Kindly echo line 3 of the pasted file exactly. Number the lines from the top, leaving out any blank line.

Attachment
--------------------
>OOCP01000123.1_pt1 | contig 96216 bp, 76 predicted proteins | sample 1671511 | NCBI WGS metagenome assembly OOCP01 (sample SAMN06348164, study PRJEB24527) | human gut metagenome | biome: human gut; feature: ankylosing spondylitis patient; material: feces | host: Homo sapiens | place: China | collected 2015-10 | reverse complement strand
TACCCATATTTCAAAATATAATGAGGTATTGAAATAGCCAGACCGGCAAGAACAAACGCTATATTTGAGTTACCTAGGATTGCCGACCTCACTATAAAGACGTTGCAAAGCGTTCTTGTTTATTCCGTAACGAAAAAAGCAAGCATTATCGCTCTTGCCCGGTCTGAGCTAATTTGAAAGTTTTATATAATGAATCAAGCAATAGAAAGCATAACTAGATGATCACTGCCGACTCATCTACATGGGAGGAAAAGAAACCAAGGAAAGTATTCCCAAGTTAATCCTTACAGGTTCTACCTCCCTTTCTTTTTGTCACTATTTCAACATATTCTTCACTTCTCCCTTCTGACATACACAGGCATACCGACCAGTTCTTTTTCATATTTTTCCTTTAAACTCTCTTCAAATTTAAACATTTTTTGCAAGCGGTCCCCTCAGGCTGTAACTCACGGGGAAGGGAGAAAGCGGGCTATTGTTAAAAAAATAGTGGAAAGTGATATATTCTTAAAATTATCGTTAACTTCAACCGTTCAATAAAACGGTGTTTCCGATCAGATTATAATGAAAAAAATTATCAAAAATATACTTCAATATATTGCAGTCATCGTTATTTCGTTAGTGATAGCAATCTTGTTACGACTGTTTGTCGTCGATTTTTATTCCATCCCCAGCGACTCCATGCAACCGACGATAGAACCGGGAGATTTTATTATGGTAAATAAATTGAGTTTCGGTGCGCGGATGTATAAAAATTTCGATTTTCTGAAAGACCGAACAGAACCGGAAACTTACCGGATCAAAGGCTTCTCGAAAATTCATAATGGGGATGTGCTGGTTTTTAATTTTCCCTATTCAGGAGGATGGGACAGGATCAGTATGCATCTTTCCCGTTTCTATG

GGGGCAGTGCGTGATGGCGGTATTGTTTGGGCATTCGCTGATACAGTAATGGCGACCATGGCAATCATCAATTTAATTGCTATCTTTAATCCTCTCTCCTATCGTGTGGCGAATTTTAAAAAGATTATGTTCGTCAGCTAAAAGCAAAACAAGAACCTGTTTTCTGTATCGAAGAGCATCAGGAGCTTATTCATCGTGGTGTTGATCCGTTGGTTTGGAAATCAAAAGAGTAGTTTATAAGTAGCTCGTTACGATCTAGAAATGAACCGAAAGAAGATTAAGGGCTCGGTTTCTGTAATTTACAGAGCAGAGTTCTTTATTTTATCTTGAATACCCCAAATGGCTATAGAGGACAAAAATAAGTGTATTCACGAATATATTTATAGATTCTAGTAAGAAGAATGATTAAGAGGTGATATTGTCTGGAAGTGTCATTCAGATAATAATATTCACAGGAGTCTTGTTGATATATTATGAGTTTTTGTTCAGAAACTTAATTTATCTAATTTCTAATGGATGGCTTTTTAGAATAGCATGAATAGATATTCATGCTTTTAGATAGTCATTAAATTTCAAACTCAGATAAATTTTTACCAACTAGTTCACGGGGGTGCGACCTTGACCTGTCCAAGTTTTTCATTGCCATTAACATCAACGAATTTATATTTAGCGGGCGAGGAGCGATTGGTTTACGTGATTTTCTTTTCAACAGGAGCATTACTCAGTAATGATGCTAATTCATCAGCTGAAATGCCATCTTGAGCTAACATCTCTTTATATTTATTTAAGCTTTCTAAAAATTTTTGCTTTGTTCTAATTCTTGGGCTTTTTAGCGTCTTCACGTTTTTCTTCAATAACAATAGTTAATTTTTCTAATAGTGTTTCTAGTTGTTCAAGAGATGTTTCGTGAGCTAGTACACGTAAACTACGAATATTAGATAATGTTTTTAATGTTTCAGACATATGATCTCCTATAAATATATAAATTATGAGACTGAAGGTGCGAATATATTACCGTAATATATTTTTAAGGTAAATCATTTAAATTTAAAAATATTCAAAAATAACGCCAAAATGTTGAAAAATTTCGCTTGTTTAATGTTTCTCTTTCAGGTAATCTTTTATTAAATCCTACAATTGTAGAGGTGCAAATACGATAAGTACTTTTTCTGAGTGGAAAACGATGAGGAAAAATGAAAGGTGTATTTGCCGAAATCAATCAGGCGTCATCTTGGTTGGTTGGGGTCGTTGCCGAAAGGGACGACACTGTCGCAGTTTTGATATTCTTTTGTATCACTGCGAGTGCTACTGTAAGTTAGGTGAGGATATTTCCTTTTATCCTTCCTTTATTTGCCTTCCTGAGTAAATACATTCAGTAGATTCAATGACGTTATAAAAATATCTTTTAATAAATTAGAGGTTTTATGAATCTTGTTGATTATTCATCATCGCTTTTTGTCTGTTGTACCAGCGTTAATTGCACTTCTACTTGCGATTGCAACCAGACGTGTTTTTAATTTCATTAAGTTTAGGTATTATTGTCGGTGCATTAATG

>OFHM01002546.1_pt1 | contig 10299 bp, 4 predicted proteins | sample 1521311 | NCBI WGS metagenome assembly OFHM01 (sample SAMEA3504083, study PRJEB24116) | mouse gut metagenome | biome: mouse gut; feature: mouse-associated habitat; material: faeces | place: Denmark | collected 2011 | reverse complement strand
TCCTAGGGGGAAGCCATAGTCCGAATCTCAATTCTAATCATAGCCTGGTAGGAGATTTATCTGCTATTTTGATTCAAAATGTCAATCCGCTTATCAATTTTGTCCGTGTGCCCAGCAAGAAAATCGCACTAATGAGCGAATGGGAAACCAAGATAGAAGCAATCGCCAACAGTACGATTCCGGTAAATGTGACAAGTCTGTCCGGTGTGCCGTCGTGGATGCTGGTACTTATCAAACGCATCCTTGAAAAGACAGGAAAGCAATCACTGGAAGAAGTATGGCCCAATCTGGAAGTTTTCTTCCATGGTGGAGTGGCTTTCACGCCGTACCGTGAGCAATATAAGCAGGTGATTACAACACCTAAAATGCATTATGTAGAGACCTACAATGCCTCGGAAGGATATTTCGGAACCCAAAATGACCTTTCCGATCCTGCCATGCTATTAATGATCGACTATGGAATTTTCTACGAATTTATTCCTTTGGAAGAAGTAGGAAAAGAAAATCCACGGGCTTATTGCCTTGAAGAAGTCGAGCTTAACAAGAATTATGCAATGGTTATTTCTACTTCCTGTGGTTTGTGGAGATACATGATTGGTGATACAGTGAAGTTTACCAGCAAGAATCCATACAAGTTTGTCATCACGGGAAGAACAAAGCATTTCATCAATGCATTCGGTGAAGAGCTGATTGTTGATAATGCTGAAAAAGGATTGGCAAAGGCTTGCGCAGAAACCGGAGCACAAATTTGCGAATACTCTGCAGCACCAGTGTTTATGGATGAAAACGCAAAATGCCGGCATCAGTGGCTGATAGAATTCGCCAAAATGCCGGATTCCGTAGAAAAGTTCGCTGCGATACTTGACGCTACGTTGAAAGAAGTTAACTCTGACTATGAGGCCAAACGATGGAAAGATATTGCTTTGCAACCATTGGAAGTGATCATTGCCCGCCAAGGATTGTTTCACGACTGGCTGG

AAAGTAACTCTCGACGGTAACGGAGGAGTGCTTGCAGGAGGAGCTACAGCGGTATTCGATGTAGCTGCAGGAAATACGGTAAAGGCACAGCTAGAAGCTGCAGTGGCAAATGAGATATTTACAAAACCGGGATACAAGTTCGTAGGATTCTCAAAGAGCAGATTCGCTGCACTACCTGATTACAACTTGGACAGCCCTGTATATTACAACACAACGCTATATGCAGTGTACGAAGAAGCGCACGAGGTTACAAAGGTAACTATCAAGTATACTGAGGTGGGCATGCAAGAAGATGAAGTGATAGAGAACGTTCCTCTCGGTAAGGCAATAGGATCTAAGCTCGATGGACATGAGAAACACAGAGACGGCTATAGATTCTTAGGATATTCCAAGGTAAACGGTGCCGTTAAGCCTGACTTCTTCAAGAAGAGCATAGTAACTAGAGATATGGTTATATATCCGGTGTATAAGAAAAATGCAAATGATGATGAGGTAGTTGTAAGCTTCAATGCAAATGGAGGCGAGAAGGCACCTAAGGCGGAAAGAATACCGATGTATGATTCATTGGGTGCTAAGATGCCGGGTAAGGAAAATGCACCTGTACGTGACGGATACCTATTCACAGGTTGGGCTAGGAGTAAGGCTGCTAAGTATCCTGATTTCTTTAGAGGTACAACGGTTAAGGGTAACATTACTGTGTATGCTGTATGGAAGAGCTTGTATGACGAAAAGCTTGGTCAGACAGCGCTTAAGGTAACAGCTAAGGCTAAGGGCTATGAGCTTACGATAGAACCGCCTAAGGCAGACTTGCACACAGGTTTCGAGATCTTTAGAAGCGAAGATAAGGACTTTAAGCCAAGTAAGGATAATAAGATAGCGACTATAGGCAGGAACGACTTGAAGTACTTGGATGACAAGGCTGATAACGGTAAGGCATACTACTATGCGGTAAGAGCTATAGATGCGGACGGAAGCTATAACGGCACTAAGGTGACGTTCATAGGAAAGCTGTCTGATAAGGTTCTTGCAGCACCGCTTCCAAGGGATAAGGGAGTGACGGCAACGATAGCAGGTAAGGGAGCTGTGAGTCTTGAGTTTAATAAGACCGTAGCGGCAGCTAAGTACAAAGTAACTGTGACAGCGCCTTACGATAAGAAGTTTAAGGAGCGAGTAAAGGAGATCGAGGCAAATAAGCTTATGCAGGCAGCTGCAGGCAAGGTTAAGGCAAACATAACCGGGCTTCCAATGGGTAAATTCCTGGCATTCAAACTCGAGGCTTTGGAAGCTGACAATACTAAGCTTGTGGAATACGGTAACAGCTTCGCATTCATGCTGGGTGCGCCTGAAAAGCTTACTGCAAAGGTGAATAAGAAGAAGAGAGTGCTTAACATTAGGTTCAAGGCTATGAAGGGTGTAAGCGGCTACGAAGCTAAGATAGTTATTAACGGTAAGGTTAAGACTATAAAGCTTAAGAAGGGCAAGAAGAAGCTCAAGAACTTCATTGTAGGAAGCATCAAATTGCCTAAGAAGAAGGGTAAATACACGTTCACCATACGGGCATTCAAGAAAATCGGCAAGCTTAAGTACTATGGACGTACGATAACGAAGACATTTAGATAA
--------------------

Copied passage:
GGGGCAGTGCGTGATGGCGGTATTGTTTGGGCATTCGCTGATACAGTAATGGCGACCATGGCAATCATCAATTTAATTGCTATCTTTAATCCTCTCTCCTATCGTGTGGCGAATTTTAAAAAGATTATGTTCGTCAGCTAAAAGCAAAACAAGAACCTGTTTTCTGTATCGAAGAGCATCAGGAGCTTATTCATCGTGGTGTTGATCCGTTGGTTTGGAAATCAAAAGAGTAGTTTATAAGTAGCTCGTTACGATCTAGAAATGAACCGAAAGAAGATTAAGGGCTCGGTTTCTGTAATTTACAGAGCAGAGTTCTTTATTTTATCTTGAATACCCCAAATGGCTATAGAGGACAAAAATAAGTGTATTCACGAATATATTTATAGATTCTAGTAAGAAGAATGATTAAGAGGTGATATTGTCTGGAAGTGTCATTCAGATAATAATATTCACAGGAGTCTTGTTGATATATTATGAGTTTTTGTTCAGAAACTTAATTTATCTAATTTCTAATGGATGGCTTTTTAGAATAGCATGAATAGATATTCATGCTTTTAGATAGTCATTAAATTTCAAACTCAGATAAATTTTTACCAACTAGTTCACGGGGGTGCGACCTTGACCTGTCCAAGTTTTTCATTGCCATTAACATCAACGAATTTATATTTAGCGGGCGAGGAGCGATTGGTTTACGTGATTTTCTTTTCAACAGGAGCATTACTCAGTAATGATGCTAATTCATCAGCTGAAATGCCATCTTGAGCTAACATCTCTTTATATTTATTTAAGCTTTCTAAAAATTTTTGCTTTGTTCTAATTCTTGGGCTTTTTAGCGTCTTCACGTTTTTCTTCAATAACAATAGTTAATTTTTCTAATAGTGTTTCTAGTTGTTCAAGAGATGTTTCGTGAGCTAGTACACGTAAACTACGAATATTAGATAATGTTTTTAATGTTTCAGACATATGATCTCCTATAAATATATAAATTATGAGACTGAAGGTGCGAATATATTACCGTAATATATTTTTAAGGTAAATCATTTAAATTTAAAAATATTCAAAAATAACGCCAAAATGTTGAAAAATTTCGCTTGTTTAATGTTTCTCTTTCAGGTAATCTTTTATTAAATCCTACAATTGTAGAGGTGCAAATACGATAAGTACTTTTTCTGAGTGGAAAACGATGAGGAAAAATGAAAGGTGTATTTGCCGAAATCAATCAGGCGTCATCTTGGTTGGTTGGGGTCGTTGCCGAAAGGGACGACACTGTCGCAGTTTTGATATTCTTTTGTATCACTGCGAGTGCTACTGTAAGTTAGGTGAGGATATTTCCTTTTATCCTTCCTTTATTTGCCTTCCTGAGTAAATACATTCAGTAGATTCAATGACGTTATAAAAATATCTTTTAATAAATTAGAGGTTTTATGAATCTTGTTGATTATTCATCATCGCTTTTTGTCTGTTGTACCAGCGTTAATTGCACTTCTACTTGCGATTGCAACCAGACGTGTTTTTAATTTCATTAAGTTTAGGTATTATTGTCGGTGCATTAATG